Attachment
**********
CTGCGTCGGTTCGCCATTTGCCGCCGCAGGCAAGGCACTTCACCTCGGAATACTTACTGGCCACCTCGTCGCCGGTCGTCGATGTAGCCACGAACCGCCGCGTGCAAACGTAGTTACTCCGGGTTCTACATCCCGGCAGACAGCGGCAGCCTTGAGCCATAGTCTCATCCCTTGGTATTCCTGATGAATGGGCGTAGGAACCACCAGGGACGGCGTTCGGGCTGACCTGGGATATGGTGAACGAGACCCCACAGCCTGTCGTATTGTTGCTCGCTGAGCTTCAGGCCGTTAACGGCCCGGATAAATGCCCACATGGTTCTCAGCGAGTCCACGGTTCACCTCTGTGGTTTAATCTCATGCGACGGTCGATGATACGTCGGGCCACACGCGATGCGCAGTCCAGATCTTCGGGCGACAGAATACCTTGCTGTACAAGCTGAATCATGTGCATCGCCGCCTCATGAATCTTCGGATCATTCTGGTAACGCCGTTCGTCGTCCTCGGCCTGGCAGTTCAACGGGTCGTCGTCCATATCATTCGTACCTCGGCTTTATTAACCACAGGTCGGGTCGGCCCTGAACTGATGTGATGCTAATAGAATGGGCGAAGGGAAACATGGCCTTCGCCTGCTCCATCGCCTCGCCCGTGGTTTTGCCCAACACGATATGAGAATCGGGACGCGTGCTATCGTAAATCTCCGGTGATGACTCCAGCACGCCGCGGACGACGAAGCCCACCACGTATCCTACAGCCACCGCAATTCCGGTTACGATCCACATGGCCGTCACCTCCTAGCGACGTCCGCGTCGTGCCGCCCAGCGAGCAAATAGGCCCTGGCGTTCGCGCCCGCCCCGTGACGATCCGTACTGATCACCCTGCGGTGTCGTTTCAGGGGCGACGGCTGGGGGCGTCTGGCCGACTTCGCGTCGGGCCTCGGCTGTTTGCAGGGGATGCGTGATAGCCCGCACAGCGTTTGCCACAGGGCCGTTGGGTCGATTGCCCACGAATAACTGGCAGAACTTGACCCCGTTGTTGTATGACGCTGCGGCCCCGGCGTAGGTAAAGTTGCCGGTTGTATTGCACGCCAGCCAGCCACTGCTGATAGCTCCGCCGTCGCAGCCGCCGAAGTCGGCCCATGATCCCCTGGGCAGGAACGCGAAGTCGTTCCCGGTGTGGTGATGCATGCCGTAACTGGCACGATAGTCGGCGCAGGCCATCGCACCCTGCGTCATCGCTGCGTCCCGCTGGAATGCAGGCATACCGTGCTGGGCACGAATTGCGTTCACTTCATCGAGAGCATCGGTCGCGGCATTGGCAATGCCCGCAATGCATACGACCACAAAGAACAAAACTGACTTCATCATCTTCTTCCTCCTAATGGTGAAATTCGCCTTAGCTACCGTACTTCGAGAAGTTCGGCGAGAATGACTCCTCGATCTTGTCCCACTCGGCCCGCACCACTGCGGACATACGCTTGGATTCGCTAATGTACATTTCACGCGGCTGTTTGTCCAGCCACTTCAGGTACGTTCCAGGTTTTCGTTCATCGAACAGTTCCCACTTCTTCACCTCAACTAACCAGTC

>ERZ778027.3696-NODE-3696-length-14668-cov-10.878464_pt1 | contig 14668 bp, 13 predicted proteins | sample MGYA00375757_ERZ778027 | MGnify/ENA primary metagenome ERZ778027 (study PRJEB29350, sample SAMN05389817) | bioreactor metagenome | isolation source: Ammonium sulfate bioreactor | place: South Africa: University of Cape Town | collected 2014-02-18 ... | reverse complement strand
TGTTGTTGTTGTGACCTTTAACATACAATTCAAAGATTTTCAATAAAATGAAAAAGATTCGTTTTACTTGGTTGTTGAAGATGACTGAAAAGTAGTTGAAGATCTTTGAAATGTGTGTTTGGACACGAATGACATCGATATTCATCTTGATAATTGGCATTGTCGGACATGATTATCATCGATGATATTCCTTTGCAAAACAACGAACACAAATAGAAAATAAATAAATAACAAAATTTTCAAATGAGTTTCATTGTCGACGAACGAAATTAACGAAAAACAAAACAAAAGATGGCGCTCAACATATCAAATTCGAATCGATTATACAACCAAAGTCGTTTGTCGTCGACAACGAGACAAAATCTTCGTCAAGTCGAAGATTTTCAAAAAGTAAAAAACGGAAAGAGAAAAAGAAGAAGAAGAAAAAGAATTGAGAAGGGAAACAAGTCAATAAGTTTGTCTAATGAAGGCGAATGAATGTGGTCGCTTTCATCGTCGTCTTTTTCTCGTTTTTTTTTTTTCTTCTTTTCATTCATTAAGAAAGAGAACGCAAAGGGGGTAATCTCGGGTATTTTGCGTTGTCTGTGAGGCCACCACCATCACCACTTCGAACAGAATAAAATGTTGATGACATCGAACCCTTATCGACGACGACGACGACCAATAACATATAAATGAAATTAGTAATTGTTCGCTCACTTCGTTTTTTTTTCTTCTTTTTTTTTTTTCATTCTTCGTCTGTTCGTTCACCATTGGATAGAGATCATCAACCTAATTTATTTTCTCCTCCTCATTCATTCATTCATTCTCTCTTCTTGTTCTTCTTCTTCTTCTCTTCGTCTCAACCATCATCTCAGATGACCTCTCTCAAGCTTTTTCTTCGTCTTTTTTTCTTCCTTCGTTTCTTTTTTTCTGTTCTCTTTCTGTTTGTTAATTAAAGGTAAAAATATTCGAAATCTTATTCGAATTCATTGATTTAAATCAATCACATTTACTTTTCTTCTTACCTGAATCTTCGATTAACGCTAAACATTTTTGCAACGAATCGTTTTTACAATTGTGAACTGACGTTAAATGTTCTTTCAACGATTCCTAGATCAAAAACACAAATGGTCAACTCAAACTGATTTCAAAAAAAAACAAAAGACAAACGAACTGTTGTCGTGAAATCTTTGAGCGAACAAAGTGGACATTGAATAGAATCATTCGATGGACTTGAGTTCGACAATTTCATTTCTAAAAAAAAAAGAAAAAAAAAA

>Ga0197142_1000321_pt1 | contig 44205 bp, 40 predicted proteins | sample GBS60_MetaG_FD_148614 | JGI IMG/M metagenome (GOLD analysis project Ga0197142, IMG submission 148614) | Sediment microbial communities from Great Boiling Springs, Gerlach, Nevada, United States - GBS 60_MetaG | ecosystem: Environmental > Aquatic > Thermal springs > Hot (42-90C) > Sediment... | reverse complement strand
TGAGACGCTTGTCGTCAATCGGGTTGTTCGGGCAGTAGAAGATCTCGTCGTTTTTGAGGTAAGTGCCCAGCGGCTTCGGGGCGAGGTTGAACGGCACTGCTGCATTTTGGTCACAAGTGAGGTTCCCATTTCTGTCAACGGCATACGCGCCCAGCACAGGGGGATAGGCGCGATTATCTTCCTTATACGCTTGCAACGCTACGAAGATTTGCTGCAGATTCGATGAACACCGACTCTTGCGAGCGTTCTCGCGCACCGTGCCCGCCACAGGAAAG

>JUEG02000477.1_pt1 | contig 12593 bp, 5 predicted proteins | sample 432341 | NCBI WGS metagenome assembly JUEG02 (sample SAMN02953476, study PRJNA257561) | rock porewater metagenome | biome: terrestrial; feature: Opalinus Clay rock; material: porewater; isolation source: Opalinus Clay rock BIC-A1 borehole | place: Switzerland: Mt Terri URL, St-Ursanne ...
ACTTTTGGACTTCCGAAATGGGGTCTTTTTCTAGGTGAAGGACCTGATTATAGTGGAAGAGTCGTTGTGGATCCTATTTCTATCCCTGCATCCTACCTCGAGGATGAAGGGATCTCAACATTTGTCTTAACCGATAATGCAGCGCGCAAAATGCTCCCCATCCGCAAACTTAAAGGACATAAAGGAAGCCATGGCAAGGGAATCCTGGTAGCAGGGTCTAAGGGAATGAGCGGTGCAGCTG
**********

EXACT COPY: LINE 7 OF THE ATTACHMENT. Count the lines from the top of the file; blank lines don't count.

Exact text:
ACTTTTGGACTTCCGAAATGGGGTCTTTTTCTAGGTGAAGGACCTGATTATAGTGGAAGAGTCGTTGTGGATCCTATTTCTATCCCTGCATCCTACCTCGAGGATGAAGGGATCTCAACATTTGTCTTAACCGATAATGCAGCGCGCAAAATGCTCCCCATCCGCAAACTTAAAGGACATAAAGGAAGCCATGGCAAGGGAATCCTGGTAGCAGGGTCTAAGGGAATGAGCGGTGCAGCTG